Here’s the curious story of how the word spoonerism was invented.
The Reverend William Archibald Spooner was a highly-regarded scholar and warden of New College at England’s great Oxford University. Believe it or not, it was a mere slip of the tongue that started this dignified British clergyman on the road to eternal renown.
One day in a chapel, when announcing the name of a hymn, Spooner intended to say “Conquering Kings Their Titles Take.” But what came out was “Kinquering Kongs Their Titles Take.”
Although the members of the congregation probably maintained their composure, no doubt with considerable difficulty, from then on Spooner was a marked man.
- Oxford students quickly proceeded to manufacture other topsy-turvy expressions and hang them on the warden of New College.
- There is evidence, too, that Spooner went along with the joke and contributed some sterling examples of his own making. By about 1900, the word spoonerism had entered the language.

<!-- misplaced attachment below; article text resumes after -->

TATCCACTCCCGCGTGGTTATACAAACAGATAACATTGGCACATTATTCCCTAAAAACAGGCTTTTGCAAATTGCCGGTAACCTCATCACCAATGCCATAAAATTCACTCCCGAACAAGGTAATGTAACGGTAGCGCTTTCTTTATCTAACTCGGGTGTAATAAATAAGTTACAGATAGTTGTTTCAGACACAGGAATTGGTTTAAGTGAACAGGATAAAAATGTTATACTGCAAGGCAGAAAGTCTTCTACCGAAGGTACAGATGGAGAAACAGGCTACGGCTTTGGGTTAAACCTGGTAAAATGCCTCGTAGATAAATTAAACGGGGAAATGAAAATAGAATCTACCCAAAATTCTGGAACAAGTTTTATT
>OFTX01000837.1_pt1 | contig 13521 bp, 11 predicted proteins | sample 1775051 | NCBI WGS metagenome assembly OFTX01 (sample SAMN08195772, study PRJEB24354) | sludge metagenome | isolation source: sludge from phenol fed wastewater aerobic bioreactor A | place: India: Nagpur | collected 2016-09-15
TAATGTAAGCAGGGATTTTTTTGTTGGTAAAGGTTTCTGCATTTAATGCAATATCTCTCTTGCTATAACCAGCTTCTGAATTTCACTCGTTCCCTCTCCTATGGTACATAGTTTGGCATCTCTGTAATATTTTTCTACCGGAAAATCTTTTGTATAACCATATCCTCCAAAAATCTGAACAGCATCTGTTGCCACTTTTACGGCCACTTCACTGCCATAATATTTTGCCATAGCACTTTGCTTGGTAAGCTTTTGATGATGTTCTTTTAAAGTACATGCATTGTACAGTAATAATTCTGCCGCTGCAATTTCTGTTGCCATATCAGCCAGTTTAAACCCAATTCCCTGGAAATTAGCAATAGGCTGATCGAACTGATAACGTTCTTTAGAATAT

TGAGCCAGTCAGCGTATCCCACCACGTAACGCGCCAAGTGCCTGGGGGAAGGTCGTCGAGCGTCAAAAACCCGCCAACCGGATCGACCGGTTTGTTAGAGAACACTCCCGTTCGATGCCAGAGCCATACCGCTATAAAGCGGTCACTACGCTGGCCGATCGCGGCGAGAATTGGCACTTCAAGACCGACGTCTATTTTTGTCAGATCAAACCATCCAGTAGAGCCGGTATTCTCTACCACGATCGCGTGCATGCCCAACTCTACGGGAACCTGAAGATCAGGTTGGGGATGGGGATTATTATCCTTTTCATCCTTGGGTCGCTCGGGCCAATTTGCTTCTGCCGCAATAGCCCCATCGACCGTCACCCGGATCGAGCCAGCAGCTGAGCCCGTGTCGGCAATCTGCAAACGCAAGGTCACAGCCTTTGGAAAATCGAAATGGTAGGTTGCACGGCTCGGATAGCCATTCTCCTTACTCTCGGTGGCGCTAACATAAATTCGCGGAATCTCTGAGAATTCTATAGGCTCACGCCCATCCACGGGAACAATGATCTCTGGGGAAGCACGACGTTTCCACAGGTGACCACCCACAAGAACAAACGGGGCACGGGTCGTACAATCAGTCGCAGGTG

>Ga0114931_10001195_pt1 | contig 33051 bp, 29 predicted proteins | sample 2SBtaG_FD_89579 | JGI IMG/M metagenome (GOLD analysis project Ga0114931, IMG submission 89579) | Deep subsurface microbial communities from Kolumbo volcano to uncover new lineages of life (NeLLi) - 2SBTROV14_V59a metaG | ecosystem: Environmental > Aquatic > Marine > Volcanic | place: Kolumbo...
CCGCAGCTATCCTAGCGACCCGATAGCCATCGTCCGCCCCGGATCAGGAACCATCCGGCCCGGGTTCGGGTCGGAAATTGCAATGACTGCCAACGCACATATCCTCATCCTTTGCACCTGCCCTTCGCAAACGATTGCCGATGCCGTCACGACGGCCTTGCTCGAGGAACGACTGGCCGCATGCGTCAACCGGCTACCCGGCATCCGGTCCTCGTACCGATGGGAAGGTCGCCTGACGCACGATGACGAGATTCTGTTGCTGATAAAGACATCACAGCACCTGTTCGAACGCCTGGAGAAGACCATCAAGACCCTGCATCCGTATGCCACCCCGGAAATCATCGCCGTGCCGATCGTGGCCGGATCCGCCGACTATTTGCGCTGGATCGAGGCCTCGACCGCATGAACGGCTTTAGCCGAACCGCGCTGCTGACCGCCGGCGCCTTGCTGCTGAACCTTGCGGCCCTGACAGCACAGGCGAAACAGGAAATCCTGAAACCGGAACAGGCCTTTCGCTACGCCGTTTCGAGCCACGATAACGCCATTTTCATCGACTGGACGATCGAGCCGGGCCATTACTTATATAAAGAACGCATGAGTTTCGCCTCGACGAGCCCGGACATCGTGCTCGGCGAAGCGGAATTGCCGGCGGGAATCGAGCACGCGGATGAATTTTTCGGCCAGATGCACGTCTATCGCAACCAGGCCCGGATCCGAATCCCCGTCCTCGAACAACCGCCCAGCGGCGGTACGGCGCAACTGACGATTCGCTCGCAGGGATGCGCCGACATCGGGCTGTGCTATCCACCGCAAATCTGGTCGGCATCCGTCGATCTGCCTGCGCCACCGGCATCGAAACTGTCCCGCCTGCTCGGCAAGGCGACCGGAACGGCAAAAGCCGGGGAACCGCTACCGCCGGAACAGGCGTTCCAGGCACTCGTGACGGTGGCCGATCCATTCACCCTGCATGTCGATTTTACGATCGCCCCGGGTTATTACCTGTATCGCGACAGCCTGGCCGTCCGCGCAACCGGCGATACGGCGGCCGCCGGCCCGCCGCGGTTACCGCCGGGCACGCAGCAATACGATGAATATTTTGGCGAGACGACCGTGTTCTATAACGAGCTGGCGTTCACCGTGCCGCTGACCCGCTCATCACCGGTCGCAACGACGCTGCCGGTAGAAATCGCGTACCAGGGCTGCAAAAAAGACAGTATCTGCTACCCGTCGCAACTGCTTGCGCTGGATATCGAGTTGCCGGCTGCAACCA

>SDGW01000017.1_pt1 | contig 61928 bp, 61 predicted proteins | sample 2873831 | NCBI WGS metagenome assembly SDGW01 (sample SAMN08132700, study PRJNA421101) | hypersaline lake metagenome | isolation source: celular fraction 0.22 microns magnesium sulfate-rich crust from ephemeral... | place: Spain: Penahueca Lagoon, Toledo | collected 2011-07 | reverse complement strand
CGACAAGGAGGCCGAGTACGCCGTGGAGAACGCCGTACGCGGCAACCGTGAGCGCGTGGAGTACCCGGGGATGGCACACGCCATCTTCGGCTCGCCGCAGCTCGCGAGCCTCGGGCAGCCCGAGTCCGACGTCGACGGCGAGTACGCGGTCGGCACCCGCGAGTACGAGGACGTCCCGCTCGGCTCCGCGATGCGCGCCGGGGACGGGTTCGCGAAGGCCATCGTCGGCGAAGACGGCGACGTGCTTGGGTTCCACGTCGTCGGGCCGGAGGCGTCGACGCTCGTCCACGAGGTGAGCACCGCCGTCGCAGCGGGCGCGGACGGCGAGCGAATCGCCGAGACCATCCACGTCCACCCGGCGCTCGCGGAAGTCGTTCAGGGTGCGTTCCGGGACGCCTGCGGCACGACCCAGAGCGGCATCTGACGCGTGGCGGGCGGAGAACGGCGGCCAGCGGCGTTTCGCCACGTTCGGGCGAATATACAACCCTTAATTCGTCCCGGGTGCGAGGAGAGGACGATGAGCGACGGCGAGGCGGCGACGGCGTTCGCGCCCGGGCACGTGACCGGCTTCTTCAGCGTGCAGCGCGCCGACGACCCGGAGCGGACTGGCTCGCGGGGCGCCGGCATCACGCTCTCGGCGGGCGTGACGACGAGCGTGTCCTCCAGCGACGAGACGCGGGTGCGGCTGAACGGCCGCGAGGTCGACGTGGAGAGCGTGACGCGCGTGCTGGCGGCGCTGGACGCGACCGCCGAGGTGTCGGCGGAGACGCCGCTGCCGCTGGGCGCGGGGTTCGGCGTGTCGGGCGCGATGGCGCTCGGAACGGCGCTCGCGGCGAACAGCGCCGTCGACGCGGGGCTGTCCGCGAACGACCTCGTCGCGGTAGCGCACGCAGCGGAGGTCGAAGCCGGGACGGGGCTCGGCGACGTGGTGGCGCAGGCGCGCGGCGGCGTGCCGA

When Spooner died in 1930 at the age of eighty-six, The New York Times allotted his obituary nearly a full column crammed with choice examples of the literary curiosity bearing his name.
- At the time of Queen Victoria’s Jubilee, said the Times, he was credited with calling for “three cheers for our queer old dean.”
- On a visit to the British fleet at Portsmouth, he was quoted as asking to go out and see the “cattleships and bruisers.”
- A student once noted that he had been rebuked by the warden for “fighting liars in the quadrangle,” and an entire class was scolded severly for “hissing my mystery lectures.”
- “It is kistomary to kiss the bride.”
- “A blushing crow.”
- “Those girls are sin twisters.”
- “I was hocked and shorrified.”
- “We each had tee martoonies.”
- “She joins this club over my bed doddy.”
- “He rode off on his well-boiled icicle.”
- “Mardon me, padam, you’re occupewing the wrong pie; let me sew you to another sheet.”